HomeTrading NewsPeloton Stock Ends 2021 Down 76% After One Last Bit of Bad News

Peloton Stock Ends 2021 Down 76% After One Last Bit of Bad News

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A Peloton stationary bike at one of the company’s showrooms.
Adam Glanzman/Bloomberg

Peloton Interactive shares had already lost roughly 75% of their value this year, when analysts at JMP Securities decided to downgrade the stock on Friday.

The ratings cut to Market Perform from Market Outperform helped send Peloton (ticker: PTON) down another 3.8% on Friday, giving the stock a total 2021 loss of 76.4%. The stock closed the day at $35.76, near its May 2020 level.

In his downgrade note, JMP analyst Andrew Boone said the company had benefited from reaction to the pandemic, but global success fighting the disease was now weighing on the company’s prospects.

“With COVID-19 having pulled forward demand, we believe Peloton is now having to sell into people who are less emphatic about fitness and are likely harder to convert, leading to less-efficient marketing spend,” Boone wrote.

The company didn’t immediately respond to a request for comment about Friday’s downgrade.

Peloton sells stationery bicycles priced at $1,500 and upward, as well as subscriptions to fitness classes.

The stock soared more than 400% in 2020, as Covid-19 lockdowns pushed people toward at-home workouts.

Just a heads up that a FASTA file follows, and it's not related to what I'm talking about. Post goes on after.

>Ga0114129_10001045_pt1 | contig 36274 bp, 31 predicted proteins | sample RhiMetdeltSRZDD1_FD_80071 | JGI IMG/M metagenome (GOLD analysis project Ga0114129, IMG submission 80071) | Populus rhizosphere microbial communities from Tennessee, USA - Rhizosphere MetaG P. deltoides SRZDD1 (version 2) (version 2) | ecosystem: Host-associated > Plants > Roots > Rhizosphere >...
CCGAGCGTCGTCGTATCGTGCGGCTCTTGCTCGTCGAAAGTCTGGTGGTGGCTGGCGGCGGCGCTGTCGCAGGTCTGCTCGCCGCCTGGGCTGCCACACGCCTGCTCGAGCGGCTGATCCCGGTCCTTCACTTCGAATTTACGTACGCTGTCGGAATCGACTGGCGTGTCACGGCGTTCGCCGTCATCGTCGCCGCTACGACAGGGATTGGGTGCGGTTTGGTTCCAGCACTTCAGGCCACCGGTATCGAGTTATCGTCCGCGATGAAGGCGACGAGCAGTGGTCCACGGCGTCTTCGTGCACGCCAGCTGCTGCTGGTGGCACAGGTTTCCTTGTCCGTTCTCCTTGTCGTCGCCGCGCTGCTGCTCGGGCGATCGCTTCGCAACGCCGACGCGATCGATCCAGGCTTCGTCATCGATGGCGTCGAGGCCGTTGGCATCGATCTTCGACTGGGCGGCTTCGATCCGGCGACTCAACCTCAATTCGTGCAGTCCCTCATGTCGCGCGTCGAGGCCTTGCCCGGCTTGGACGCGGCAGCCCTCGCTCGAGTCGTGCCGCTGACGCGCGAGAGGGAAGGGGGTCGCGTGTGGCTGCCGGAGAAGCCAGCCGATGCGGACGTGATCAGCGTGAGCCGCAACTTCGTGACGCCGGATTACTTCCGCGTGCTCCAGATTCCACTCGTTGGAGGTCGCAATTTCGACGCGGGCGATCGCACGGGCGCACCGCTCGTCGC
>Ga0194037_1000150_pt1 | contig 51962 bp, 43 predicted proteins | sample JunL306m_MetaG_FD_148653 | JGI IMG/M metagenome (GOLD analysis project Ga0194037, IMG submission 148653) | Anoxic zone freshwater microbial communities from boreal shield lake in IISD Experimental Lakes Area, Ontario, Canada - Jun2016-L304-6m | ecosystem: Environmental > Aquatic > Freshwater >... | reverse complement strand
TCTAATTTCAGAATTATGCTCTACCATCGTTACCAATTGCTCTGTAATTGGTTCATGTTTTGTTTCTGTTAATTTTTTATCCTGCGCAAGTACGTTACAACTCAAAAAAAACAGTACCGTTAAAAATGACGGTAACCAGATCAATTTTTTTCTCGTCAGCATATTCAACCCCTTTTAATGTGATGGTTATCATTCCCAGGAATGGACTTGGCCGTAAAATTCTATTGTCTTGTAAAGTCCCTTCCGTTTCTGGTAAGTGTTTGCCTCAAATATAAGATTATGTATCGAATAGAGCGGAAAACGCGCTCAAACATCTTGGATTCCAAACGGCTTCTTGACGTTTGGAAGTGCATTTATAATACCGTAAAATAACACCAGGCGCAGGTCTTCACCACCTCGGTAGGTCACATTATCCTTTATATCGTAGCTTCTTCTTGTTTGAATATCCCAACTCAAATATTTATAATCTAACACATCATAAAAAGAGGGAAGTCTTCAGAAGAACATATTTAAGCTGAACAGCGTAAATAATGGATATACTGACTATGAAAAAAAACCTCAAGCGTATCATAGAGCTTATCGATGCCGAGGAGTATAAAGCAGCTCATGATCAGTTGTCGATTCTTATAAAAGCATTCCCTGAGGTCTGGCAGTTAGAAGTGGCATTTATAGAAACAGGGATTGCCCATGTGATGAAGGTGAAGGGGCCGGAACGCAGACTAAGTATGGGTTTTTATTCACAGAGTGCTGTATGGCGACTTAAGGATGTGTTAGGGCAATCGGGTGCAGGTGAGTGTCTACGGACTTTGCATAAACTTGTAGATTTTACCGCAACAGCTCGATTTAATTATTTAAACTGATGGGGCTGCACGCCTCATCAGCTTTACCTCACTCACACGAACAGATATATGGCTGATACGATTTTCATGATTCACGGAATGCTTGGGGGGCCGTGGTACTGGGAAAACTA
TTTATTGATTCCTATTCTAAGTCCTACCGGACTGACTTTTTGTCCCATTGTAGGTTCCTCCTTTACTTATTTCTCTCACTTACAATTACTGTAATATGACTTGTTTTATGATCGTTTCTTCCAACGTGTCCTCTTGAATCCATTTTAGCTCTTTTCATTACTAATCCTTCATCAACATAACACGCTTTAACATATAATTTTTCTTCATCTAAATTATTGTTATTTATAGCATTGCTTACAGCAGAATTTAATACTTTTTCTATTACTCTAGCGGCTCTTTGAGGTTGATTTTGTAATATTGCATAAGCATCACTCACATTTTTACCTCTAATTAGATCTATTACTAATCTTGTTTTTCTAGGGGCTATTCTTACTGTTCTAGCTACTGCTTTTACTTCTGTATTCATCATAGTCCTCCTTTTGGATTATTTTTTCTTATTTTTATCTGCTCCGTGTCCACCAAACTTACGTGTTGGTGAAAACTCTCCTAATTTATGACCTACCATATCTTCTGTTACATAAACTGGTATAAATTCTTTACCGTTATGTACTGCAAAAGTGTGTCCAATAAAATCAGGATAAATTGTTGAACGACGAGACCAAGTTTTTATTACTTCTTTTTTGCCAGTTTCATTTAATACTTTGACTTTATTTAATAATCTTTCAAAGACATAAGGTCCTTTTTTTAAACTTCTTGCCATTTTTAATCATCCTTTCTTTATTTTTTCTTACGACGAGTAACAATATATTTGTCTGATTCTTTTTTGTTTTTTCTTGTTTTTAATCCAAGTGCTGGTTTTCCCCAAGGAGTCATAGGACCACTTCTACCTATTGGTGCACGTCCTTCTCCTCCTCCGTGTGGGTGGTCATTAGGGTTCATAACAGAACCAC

A number of missteps marked the company’s two boom and bust years, including a recall following a child’s death linked to a device, and a negative product placement in a recent spinoff of the Sex and the City television series. 

Consumer groups slammed Peloton earlier this year after resisting calls to recall its treadmill product, before ultimately agreeing to recall the device. The Consumer Product Safety Commission had linked a Peloton treadmill to the death of a child, according to the company’s SEC filings.

Regarding the Sex and the City spinoff, Peloton said producers hadn’t told the company a character would die after a ride on one of its stationary bicycles. 

Most crucially, analysts said, Peloton failed to account for the degree to which its fates were tied to the pandemic. The company has had to slash the price of indoor bikes, while implement a hiring freeze amid projected first-quarter losses of $376 million.

“Peloton offers best-in-class hardware and digital content and has growth drivers in new products (including the Tread) and international expansion,” Boone wrote Friday. But, “with our estimates now below consensus as U.S. Bike sales slow, we are stepping to the sidelines.”

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